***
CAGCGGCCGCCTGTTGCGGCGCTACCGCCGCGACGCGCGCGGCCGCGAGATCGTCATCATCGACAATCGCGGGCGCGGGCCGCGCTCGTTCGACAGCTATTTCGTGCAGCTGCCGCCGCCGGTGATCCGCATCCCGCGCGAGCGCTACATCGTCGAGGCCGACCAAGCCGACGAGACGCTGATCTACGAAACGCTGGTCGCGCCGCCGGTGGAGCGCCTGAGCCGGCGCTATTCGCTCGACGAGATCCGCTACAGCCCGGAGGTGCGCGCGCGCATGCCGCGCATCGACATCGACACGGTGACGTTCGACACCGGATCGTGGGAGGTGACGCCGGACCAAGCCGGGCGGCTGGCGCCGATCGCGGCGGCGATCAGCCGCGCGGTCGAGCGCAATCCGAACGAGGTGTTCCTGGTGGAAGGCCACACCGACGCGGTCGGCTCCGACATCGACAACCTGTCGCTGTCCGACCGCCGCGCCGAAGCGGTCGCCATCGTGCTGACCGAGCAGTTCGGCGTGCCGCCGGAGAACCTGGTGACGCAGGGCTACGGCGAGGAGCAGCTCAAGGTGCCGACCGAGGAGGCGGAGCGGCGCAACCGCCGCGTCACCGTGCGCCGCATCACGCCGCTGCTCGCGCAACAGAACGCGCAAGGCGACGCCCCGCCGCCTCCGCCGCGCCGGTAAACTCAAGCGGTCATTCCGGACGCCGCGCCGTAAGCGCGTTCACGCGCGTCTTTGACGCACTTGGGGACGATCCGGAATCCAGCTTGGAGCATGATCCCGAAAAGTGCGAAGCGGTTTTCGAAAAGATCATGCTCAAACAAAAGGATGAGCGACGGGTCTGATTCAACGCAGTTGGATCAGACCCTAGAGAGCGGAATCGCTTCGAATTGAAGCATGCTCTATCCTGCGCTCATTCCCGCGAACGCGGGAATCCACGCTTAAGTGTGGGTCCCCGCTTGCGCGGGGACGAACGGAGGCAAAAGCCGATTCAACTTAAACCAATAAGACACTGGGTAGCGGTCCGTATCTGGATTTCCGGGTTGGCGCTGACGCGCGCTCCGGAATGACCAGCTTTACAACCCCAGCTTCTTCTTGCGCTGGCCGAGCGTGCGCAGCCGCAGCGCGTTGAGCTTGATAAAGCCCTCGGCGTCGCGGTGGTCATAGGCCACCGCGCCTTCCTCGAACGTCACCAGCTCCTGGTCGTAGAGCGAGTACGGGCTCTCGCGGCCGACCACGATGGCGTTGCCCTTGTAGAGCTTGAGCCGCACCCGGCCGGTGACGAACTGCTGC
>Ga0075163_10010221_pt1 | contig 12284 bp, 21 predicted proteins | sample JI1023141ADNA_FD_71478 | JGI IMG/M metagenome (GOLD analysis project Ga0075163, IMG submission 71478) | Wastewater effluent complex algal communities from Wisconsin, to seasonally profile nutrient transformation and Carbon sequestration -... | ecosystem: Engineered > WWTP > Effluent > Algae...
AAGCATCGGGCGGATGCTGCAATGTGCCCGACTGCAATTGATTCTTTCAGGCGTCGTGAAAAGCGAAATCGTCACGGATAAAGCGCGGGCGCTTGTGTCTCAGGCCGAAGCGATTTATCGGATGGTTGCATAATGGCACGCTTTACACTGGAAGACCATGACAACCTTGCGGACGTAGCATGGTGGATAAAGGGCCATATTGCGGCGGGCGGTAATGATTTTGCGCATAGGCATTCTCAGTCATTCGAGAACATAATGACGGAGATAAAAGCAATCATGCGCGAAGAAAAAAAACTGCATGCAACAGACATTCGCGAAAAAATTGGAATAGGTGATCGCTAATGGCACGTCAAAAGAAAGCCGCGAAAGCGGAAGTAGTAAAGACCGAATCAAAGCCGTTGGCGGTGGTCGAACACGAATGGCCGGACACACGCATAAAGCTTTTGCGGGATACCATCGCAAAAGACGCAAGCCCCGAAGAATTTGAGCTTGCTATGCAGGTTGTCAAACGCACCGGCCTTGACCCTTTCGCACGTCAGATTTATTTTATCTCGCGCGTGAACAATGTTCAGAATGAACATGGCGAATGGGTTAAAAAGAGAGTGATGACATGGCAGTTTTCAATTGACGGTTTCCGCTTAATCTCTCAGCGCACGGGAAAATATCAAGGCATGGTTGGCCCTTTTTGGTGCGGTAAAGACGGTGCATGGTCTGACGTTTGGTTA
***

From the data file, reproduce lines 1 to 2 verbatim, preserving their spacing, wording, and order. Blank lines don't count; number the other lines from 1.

CAGCGGCCGCCTGTTGCGGCGCTACCGCCGCGACGCGCGCGGCCGCGAGATCGTCATCATCGACAATCGCGGGCGCGGGCCGCGCTCGTTCGACAGCTATTTCGTGCAGCTGCCGCCGCCGGTGATCCGCATCCCGCGCGAGCGCTACATCGTCGAGGCCGACCAAGCCGACGAGACGCTGATCTACGAAACGCTGGTCGCGCCGCCGGTGGAGCGCCTGAGCCGGCGCTATTCGCTCGACGAGATCCGCTACAGCCCGGAGGTGCGCGCGCGCATGCCGCGCATCGACATCGACACGGTGACGTTCGACACCGGATCGTGGGAGGTGACGCCGGACCAAGCCGGGCGGCTGGCGCCGATCGCGGCGGCGATCAGCCGCGCGGTCGAGCGCAATCCGAACGAGGTGTTCCTGGTGGAAGGCCACACCGACGCGGTCGGCTCCGACATCGACAACCTGTCGCTGTCCGACCGCCGCGCCGAAGCGGTCGCCATCGTGCTGACCGAGCAGTTCGGCGTGCCGCCGGAGAACCTGGTGACGCAGGGCTACGGCGAGGAGCAGCTCAAGGTGCCGACCGAGGAGGCGGAGCGGCGCAACCGCCGCGTCACCGTGCGCCGCATCACGCCGCTGCTCGCGCAACAGAACGCGCAAGGCGACGCCCCGCCGCCTCCGCCGCGCCGGTAAACTCAAGCGGTCATTCCGGACGCCGCGCCGTAAGCGCGTTCACGCGCGTCTTTGACGCACTTGGGGACGATCCGGAATCCAGCTTGGAGCATGATCCCGAAAAGTGCGAAGCGGTTTTCGAAAAGATCATGCTCAAACAAAAGGATGAGCGACGGGTCTGATTCAACGCAGTTGGATCAGACCCTAGAGAGCGGAATCGCTTCGAATTGAAGCATGCTCTATCCTGCGCTCATTCCCGCGAACGCGGGAATCCACGCTTAAGTGTGGGTCCCCGCTTGCGCGGGGACGAACGGAGGCAAAAGCCGATTCAACTTAAACCAATAAGACACTGGGTAGCGGTCCGTATCTGGATTTCCGGGTTGGCGCTGACGCGCGCTCCGGAATGACCAGCTTTACAACCCCAGCTTCTTCTTGCGCTGGCCGAGCGTGCGCAGCCGCAGCGCGTTGAGCTTGATAAAGCCCTCGGCGTCGCGGTGGTCATAGGCCACCGCGCCTTCCTCGAACGTCACCAGCTCCTGGTCGTAGAGCGAGTACGGGCTCTCGCGGCCGACCACGATGGCGTTGCCCTTGTAGAGCTTGAGCCGCACCCGGCCGGTGACGAACTGCTGC
>Ga0075163_10010221_pt1 | contig 12284 bp, 21 predicted proteins | sample JI1023141ADNA_FD_71478 | JGI IMG/M metagenome (GOLD analysis project Ga0075163, IMG submission 71478) | Wastewater effluent complex algal communities from Wisconsin, to seasonally profile nutrient transformation and Carbon sequestration -... | ecosystem: Engineered > WWTP > Effluent > Algae...